Broadcast journalism skills, objectives and learning outcomes

Sophomore Marissa Glantz films during the Explore! program at Ladue Horton Watkins High School in St. Louis, MO.
Sophomore Marissa Glantz films during the Explore! program at Ladue Horton Watkins High School in St. Louis, MO.

The overall skills broadcast journalism students may learn in a high school course will depend upon the type of program you choose to run at your school. However, with these variables, there are also some tried and true learning outcomes that you should come to expect from your students.

Upon taking a basic broadcast journalism, video production, foundations, and principles course, as the adviser, you could include the following learning objectives and potential outcomes in your syllabus.

Upon completion of this course, students will be able to:

  1. Apply effective and collaborative team communication and management skills to complete the video process from pre-production script development through the production capture of quality video image and audio.

  2. Understand the following digital video terms and apply the technique or concept using a digital video camera: storyboarding, cinematic camera angles, lighting: key light, fill light, backlight, background light.

  3. Use a digital video camera to capture images using the following camera techniques and cinematography: rule of thirds, head room, talking space, close-up, medium shot, establishing shot, cut-away, basic shot sequence, tilt, pan, and zoom.

  4. Demonstrate knowledge of the three phase production processes by creating scripts, formats, storyboards, timelines, schedules and if possible budgets.

  5. Demonstrate ability to properly use and operate the studio and field cameras.

  6. Identify the target audience (script, narration, storyboard & shooting script).

  7. Demonstrate ability to scout locations and prepare location schematics.

  8. Select and execute the proper framing of a video shot; demonstrate ability to create different compositions.

  9. Demonstrate an ability to conduct a thorough and fair interview of a subject.

  10. Setup & control the appropriate lighting on location in a safe manner.

  11. Identify the basic elements of a quality audio signal.

  12. Identify, select and use appropriate audio (microphone) techniques.

  13. Select and import appropriate script music, sound foley effects for post-production sound enhancement.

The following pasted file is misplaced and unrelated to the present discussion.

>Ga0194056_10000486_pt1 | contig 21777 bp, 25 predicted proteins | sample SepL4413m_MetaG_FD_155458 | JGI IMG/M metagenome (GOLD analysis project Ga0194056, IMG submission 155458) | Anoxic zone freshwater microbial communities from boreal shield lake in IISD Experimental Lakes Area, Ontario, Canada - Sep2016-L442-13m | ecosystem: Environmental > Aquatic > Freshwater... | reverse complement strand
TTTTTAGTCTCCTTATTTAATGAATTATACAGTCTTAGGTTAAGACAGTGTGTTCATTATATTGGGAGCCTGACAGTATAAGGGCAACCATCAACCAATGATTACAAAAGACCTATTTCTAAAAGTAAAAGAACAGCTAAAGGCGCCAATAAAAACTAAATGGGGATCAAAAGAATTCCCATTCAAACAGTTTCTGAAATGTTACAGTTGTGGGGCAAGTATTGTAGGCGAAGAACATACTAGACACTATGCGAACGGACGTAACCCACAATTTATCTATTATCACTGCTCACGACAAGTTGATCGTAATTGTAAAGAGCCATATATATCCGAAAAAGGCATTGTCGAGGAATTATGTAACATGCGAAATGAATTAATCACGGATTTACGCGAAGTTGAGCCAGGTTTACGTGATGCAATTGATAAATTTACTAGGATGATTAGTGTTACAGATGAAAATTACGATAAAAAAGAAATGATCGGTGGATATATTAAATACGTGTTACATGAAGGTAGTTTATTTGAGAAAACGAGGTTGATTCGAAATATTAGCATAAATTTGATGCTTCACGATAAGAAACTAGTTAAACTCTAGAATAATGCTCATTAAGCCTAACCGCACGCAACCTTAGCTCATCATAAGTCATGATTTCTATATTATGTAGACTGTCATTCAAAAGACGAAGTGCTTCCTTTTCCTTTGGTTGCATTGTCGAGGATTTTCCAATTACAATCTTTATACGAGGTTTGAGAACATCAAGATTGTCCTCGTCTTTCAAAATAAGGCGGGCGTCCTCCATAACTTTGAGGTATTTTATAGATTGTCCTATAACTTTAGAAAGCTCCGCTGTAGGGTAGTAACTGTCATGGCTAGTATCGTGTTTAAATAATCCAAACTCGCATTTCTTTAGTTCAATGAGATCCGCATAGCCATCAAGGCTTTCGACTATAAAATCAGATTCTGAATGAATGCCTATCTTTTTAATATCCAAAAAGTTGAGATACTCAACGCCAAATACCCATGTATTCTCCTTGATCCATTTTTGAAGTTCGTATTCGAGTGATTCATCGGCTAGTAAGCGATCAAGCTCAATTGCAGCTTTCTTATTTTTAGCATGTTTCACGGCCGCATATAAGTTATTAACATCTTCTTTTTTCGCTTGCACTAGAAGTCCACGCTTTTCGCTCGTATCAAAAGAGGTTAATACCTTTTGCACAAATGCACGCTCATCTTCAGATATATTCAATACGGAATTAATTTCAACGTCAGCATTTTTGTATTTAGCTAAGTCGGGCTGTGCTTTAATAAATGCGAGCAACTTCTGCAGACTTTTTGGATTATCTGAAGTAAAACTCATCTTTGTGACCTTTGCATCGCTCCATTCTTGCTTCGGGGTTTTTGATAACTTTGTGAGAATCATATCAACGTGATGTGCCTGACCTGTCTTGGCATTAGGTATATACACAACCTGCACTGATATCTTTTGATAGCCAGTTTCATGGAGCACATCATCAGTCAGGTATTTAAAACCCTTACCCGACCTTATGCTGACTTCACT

14. Identify the role of the editor in production process and the focus of the edit to convey the message to the target audience.

  15. Evaluate & select original footage as dictated by the scene/script message; choose the editing style that best meets the script format.

  16. Capture digital video and edit videos with a standard editing software.

  17. Perform the match-cut unobtrusive edit by shooting in sequences, and cutting within the scene, on the action & between the actions for continuity.

  18. Use and manipulate transitions and effects in editing software.

  19. Apply special effects using the effect controls.

  20. Demonstrate how copyright laws affect your ability to use and reproduce others’ work.

  21. Research, study and advocate the First Amendment.

  22. Publish video work to the web through media-sharing websites and writing reflective blogs.

Of course, when beginning a broadcast journalism course, class or program, there is so much to consider. But if you can identify the necessary learning outcomes for your students, you will be well on your way to successfully preparing your students for the next level.

Don Goble

Don Goble is an award-winning Broadcast, Technology, Multimedia and Film Instructor at Ladue Horton Watkins High School in St. Louis. Journalism Education Association's National Broadcast Adviser of the Year in 2015, Don is also an Apple Distinguished Educator, PBS Lead Digital Innovator and author who advocates for media and digital literacy for all learners. Don masterfully engages students to author and craft media messages to build their voice and share their story.

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2 thoughts on “Broadcast journalism skills, objectives and learning outcomes

  • October 16, 2013 at 10:30 am
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    This is beyond helpful. I wish JEA had these listed for each type of scholastic journalism. For someone who does not have a comprehensive curriculum this is so helpful as we move into Standards Referenced Reporting.

  • October 16, 2013 at 10:37 am
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    I’m so glad you will find this post useful Stefani. I do know the JEA is working hard to create modules for all journalism disciplines and they hope to have those published by the 2014 spring convention.

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